Gig review: Scottish Fiddle Orchestra, Usher Hall, Edinburgh

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Fiddlers! Your pins intemper fix, And roset weel your fiddle sticks; But banish vile Italian tricks Frae out your quorum...

Scottish Fiddle Orchestra

Usher Hall, Edinburgh


SO COMMANDED Edinburgh’s 18th-century bard, Robert Fergusson, in his great festive poem The Daft Days. And strings, very many of them, had indeed been rosined with a vengeance, as the Scottish Fiddle Orchestra assembled at the Usher Hall on Thursday night, to play with a gusto which perhaps reflected the fact that 64 of them were due to fly off to Shanghai the next morning for a nine-venue tour of China.

With some 80 musicians on stage, massed fiddles augmented by accordions, flutes cellos, basses, piano and a considerable percussion section, this was clearly Scots fiddle music in its most popular incarnation, as demonstrated by a packed and enthusiastic audience.

The proceedings may have started with a solo piper, Martin Duncan, striding down the aisle, but the orchestra, conducted by Blair Parham, was soon in full flight with the near-mandatory opening One Hundred Thousand Welcomes. Not too many surprises here, with fairly predictable but zestfully delivered repertoire such as Roxburgh Castle, Caddam Wood and some snappy Schottisches, as well as a vigorous two step, The Horticulturalist, written by the orchestra’s leader, Bill Cook, for the evening’s MC, Jim McColl, of Beechgrove Garden fame. Gentler-paced material included Scott Skinner’s great air The Music of Spey, although I don’t think such a limpid melody gained anything from the tinkling accentuation of a mini-xylophone over the strings. Surprisingly, there were no solo fiddle spots.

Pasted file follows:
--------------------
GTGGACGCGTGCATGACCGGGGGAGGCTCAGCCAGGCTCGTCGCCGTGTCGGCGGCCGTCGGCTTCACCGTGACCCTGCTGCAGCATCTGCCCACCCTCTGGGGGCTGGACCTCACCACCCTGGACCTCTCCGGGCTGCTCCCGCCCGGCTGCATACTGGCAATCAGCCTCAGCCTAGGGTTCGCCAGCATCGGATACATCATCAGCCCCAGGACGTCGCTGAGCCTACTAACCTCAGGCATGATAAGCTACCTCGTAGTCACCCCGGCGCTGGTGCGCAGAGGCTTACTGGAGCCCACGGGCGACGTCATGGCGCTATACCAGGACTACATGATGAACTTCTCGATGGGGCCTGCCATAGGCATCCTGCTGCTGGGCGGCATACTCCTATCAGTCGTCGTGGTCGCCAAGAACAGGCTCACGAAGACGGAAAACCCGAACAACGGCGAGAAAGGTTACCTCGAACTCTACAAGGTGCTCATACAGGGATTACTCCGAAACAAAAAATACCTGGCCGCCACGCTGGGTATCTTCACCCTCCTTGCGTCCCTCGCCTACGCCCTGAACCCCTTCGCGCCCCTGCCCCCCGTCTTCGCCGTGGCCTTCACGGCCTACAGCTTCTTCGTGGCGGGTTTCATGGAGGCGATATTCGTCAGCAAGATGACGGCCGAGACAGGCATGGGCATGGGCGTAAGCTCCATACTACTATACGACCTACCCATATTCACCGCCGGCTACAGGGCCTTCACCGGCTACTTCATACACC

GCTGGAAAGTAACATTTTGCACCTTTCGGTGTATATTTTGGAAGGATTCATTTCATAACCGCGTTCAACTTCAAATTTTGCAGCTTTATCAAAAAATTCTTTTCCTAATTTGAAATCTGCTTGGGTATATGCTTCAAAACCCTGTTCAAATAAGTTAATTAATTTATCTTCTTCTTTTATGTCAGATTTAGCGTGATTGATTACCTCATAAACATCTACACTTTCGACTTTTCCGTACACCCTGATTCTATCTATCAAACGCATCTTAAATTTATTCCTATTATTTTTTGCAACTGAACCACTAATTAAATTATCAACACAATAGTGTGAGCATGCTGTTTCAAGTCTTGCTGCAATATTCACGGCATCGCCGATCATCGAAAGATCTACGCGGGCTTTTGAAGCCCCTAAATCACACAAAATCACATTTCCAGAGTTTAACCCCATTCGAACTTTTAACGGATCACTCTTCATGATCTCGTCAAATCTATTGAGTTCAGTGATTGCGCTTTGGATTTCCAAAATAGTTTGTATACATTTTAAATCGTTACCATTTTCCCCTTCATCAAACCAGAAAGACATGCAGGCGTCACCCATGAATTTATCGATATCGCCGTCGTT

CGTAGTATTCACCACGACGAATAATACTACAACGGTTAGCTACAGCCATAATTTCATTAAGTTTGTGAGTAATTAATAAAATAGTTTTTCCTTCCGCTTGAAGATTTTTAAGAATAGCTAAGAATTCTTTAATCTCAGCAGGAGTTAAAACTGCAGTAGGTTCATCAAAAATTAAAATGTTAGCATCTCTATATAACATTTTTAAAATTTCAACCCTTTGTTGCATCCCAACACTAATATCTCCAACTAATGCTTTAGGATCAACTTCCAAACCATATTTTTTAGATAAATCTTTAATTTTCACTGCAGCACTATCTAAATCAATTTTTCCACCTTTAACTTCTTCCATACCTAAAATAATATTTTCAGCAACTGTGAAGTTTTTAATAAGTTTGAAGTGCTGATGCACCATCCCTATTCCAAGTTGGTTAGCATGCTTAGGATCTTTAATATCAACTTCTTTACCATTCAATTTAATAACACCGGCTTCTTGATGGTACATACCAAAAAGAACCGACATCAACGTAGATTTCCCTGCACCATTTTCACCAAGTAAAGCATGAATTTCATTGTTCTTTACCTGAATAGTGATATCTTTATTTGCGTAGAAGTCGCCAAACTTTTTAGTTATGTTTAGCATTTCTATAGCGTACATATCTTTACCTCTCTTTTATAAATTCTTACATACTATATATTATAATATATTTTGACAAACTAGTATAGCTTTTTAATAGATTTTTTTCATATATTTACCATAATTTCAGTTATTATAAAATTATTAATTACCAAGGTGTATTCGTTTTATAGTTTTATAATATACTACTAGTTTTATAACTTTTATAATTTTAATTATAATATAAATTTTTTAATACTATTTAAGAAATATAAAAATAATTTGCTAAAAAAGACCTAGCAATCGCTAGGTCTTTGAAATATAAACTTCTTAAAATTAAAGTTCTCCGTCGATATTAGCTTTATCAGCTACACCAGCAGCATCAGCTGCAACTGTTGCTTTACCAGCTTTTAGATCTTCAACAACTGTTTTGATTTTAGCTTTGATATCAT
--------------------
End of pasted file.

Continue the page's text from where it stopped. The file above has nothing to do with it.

Vocal interludes came in the form of unabashedly auld-farrant favourites from mezzo soprano Debra Stuart and tenor James Nicol, with Stuart including a full-toned Piper o’ Dundee and Nicol delivering Scots Wha Hae with take-no-prisoners resonance. There was also some spirited dancing from young Catriona and Marnie Clark and Solana Johnstone and a nod to the orchestra’s imminent tour destination with the Chinese melody Jasmine Flower (via Puccini’s Turandot).

A highlight saw the orchestra joined by Craigmount High School Pipe Band in the popular Carol of the Bagpipers, a Christmas tune borrowed from the Italian zampogna piping tradition, with the pipers, led by poised young pipe soloist Andrew Brodlie, joining the strings with impeccable timing and impressive flourish.

So Fergusson’s poetic imprecations were ignored, though this particular Italian trick turned out to be far from vile.